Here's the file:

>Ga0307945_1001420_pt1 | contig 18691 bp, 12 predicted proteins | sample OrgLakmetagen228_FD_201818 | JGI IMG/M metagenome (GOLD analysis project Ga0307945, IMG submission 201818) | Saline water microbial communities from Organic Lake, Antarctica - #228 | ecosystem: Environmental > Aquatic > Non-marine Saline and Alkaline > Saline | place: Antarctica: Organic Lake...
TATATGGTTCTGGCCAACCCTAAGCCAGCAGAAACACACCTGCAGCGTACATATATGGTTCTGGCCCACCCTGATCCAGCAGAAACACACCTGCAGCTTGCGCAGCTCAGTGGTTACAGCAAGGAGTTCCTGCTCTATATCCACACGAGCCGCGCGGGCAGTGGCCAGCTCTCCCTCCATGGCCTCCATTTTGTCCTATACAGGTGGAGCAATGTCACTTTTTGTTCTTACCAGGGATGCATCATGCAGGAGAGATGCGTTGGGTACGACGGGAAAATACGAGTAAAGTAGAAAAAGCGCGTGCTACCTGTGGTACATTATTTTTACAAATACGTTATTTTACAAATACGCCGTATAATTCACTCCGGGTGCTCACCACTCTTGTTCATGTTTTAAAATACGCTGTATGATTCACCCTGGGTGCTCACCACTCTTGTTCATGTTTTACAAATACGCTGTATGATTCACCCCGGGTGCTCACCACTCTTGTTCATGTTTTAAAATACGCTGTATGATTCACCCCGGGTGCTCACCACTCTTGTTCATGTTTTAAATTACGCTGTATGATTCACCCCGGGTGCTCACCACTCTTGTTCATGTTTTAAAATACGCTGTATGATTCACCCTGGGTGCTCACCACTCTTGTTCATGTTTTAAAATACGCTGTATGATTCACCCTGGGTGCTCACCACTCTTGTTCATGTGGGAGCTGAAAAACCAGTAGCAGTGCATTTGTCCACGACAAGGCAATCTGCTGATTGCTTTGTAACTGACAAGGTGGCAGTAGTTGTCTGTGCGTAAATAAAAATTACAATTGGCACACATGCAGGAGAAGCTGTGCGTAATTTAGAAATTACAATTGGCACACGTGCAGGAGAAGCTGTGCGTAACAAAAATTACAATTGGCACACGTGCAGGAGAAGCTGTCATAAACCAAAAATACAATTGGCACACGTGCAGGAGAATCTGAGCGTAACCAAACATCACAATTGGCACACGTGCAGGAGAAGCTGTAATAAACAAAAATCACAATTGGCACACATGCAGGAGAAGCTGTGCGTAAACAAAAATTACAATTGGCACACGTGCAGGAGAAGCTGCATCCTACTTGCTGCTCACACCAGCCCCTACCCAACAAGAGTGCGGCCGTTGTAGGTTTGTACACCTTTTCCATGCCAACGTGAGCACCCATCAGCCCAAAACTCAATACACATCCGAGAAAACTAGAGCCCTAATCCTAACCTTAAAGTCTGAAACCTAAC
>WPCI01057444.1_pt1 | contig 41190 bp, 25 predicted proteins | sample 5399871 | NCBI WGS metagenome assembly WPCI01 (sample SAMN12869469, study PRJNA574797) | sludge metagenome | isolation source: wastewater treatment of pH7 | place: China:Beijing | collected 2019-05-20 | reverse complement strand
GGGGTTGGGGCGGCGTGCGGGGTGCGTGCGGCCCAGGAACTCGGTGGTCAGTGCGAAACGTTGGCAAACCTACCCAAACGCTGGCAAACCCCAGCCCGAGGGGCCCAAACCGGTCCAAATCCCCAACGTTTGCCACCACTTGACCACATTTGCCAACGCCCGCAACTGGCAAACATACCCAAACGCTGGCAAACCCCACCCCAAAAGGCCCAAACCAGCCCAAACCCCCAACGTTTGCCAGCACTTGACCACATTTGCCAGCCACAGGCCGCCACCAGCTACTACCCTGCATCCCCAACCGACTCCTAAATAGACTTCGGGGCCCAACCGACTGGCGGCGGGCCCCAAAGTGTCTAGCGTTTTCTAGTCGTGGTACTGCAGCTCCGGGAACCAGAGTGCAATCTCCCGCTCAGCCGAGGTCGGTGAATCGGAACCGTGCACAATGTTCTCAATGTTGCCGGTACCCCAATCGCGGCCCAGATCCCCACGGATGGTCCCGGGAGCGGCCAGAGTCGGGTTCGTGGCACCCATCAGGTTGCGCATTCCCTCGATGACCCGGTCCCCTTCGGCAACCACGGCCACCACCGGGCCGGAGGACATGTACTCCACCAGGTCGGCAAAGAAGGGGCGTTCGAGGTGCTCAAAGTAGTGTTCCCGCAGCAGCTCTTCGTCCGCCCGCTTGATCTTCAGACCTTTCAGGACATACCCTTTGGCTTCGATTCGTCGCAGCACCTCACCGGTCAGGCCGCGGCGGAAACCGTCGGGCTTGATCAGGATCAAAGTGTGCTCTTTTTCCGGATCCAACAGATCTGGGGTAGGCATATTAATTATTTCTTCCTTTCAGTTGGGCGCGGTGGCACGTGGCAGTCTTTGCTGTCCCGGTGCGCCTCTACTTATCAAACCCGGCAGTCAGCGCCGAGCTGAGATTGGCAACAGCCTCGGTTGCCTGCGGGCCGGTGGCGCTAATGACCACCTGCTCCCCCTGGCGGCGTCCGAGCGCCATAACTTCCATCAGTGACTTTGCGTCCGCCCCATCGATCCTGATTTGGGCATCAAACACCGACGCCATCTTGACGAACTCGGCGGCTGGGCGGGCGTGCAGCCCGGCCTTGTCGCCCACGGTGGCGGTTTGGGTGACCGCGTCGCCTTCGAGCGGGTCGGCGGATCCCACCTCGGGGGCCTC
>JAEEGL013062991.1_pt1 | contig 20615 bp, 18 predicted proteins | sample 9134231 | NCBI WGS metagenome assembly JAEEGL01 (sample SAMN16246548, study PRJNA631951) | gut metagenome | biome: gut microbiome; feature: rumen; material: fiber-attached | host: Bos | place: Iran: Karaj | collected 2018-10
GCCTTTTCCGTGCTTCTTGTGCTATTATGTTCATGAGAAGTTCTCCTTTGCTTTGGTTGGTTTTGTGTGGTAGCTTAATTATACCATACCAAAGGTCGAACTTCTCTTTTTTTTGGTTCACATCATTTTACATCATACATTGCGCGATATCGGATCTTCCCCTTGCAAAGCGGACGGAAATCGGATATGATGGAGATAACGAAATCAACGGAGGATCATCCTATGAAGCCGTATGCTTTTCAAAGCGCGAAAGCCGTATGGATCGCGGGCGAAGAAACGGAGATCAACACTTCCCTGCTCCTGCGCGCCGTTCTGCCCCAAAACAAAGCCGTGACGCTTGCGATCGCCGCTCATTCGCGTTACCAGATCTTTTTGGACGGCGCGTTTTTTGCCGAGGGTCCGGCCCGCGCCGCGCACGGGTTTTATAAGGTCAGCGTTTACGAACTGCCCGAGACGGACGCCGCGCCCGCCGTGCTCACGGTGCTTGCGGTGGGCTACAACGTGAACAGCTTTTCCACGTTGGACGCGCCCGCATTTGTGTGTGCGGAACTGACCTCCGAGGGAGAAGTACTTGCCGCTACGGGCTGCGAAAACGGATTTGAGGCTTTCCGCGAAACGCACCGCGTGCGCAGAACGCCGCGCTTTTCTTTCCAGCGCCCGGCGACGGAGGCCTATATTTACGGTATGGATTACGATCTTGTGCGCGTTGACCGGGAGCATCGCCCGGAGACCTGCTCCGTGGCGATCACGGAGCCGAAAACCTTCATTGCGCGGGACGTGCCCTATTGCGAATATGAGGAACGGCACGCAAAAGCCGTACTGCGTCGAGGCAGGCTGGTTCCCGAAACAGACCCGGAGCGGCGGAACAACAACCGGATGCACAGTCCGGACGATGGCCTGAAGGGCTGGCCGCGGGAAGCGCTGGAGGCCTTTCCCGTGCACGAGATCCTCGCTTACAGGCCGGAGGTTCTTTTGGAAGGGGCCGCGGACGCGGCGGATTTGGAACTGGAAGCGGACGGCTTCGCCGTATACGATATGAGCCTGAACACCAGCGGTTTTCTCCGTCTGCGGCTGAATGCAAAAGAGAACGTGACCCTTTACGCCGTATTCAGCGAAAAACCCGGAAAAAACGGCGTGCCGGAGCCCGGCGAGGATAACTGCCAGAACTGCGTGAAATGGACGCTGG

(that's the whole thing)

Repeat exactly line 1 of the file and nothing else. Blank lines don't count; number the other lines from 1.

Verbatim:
>Ga0307945_1001420_pt1 | contig 18691 bp, 12 predicted proteins | sample OrgLakmetagen228_FD_201818 | JGI IMG/M metagenome (GOLD analysis project Ga0307945, IMG submission 201818) | Saline water microbial communities from Organic Lake, Antarctica - #228 | ecosystem: Environmental > Aquatic > Non-marine Saline and Alkaline > Saline | place: Antarctica: Organic Lake...